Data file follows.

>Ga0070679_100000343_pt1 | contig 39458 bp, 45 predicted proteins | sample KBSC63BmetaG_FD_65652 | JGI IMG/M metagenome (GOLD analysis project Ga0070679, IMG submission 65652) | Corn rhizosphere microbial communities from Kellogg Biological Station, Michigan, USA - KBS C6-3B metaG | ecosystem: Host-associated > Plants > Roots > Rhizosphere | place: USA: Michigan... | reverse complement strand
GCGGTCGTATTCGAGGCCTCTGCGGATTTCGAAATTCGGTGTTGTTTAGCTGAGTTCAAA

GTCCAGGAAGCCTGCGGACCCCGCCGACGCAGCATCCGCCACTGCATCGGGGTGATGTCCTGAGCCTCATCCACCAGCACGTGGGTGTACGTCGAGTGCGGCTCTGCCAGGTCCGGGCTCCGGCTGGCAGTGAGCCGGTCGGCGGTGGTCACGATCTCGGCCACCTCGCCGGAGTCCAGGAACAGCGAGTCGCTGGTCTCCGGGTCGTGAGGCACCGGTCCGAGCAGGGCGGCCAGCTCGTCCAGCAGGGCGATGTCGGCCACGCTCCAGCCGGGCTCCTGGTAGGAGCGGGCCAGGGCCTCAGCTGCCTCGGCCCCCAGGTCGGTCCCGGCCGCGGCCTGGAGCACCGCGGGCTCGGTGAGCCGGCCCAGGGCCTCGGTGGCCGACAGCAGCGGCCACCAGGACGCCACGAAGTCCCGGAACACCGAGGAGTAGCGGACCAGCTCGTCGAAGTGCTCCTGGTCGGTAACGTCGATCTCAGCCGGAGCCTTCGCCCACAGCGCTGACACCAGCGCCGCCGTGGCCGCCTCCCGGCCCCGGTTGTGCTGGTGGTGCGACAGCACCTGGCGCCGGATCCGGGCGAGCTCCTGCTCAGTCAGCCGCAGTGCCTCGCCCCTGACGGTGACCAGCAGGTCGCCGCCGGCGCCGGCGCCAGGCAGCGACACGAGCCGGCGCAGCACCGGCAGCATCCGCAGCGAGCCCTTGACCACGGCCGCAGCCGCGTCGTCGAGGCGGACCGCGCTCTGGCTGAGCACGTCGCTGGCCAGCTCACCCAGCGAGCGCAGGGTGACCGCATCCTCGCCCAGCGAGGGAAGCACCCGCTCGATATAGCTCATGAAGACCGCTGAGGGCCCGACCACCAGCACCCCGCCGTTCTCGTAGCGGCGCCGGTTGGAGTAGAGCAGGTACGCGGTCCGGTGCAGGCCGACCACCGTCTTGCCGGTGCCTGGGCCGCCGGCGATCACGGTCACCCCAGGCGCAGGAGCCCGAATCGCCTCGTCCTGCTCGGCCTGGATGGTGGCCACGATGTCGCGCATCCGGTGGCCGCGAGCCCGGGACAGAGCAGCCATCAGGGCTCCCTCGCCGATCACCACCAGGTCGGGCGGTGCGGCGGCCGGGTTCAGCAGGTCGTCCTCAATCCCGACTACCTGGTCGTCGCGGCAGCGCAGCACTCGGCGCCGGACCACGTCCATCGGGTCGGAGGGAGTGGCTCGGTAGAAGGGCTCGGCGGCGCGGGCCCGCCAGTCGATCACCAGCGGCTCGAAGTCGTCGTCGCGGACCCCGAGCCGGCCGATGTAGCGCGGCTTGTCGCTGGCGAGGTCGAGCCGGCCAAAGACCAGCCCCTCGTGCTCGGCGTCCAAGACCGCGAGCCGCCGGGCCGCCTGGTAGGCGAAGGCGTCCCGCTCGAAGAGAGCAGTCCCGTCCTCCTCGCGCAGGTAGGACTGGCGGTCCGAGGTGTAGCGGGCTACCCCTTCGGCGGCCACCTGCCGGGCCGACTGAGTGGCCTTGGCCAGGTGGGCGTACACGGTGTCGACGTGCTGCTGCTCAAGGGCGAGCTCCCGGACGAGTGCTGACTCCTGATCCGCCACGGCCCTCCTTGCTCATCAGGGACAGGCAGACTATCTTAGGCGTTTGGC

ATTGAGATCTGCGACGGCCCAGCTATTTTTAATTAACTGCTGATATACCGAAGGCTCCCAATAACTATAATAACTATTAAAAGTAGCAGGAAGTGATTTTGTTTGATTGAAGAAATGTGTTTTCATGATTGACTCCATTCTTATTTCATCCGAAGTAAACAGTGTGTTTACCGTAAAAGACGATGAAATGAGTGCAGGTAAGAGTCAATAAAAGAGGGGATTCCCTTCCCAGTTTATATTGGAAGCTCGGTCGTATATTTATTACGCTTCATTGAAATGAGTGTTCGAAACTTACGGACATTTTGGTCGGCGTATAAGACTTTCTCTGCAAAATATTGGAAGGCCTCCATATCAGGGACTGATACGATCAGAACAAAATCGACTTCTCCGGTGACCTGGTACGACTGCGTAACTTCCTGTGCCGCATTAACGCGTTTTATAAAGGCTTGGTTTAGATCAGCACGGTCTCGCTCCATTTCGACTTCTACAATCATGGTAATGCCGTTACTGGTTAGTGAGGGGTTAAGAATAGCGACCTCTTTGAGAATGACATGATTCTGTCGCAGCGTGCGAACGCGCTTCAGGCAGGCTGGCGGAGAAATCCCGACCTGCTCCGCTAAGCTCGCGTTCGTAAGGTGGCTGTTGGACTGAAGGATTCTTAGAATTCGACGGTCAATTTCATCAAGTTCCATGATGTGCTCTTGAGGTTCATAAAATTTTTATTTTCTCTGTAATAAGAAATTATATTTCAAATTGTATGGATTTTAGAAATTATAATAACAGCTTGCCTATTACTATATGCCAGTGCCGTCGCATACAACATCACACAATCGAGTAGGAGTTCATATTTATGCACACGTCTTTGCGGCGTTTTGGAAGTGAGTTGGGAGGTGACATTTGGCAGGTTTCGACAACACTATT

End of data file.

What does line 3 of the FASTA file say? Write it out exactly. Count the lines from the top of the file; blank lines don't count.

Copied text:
GTCCAGGAAGCCTGCGGACCCCGCCGACGCAGCATCCGCCACTGCATCGGGGTGATGTCCTGAGCCTCATCCACCAGCACGTGGGTGTACGTCGAGTGCGGCTCTGCCAGGTCCGGGCTCCGGCTGGCAGTGAGCCGGTCGGCGGTGGTCACGATCTCGGCCACCTCGCCGGAGTCCAGGAACAGCGAGTCGCTGGTCTCCGGGTCGTGAGGCACCGGTCCGAGCAGGGCGGCCAGCTCGTCCAGCAGGGCGATGTCGGCCACGCTCCAGCCGGGCTCCTGGTAGGAGCGGGCCAGGGCCTCAGCTGCCTCGGCCCCCAGGTCGGTCCCGGCCGCGGCCTGGAGCACCGCGGGCTCGGTGAGCCGGCCCAGGGCCTCGGTGGCCGACAGCAGCGGCCACCAGGACGCCACGAAGTCCCGGAACACCGAGGAGTAGCGGACCAGCTCGTCGAAGTGCTCCTGGTCGGTAACGTCGATCTCAGCCGGAGCCTTCGCCCACAGCGCTGACACCAGCGCCGCCGTGGCCGCCTCCCGGCCCCGGTTGTGCTGGTGGTGCGACAGCACCTGGCGCCGGATCCGGGCGAGCTCCTGCTCAGTCAGCCGCAGTGCCTCGCCCCTGACGGTGACCAGCAGGTCGCCGCCGGCGCCGGCGCCAGGCAGCGACACGAGCCGGCGCAGCACCGGCAGCATCCGCAGCGAGCCCTTGACCACGGCCGCAGCCGCGTCGTCGAGGCGGACCGCGCTCTGGCTGAGCACGTCGCTGGCCAGCTCACCCAGCGAGCGCAGGGTGACCGCATCCTCGCCCAGCGAGGGAAGCACCCGCTCGATATAGCTCATGAAGACCGCTGAGGGCCCGACCACCAGCACCCCGCCGTTCTCGTAGCGGCGCCGGTTGGAGTAGAGCAGGTACGCGGTCCGGTGCAGGCCGACCACCGTCTTGCCGGTGCCTGGGCCGCCGGCGATCACGGTCACCCCAGGCGCAGGAGCCCGAATCGCCTCGTCCTGCTCGGCCTGGATGGTGGCCACGATGTCGCGCATCCGGTGGCCGCGAGCCCGGGACAGAGCAGCCATCAGGGCTCCCTCGCCGATCACCACCAGGTCGGGCGGTGCGGCGGCCGGGTTCAGCAGGTCGTCCTCAATCCCGACTACCTGGTCGTCGCGGCAGCGCAGCACTCGGCGCCGGACCACGTCCATCGGGTCGGAGGGAGTGGCTCGGTAGAAGGGCTCGGCGGCGCGGGCCCGCCAGTCGATCACCAGCGGCTCGAAGTCGTCGTCGCGGACCCCGAGCCGGCCGATGTAGCGCGGCTTGTCGCTGGCGAGGTCGAGCCGGCCAAAGACCAGCCCCTCGTGCTCGGCGTCCAAGACCGCGAGCCGCCGGGCCGCCTGGTAGGCGAAGGCGTCCCGCTCGAAGAGAGCAGTCCCGTCCTCCTCGCGCAGGTAGGACTGGCGGTCCGAGGTGTAGCGGGCTACCCCTTCGGCGGCCACCTGCCGGGCCGACTGAGTGGCCTTGGCCAGGTGGGCGTACACGGTGTCGACGTGCTGCTGCTCAAGGGCGAGCTCCCGGACGAGTGCTGACTCCTGATCCGCCACGGCCCTCCTTGCTCATCAGGGACAGGCAGACTATCTTAGGCGTTTGGC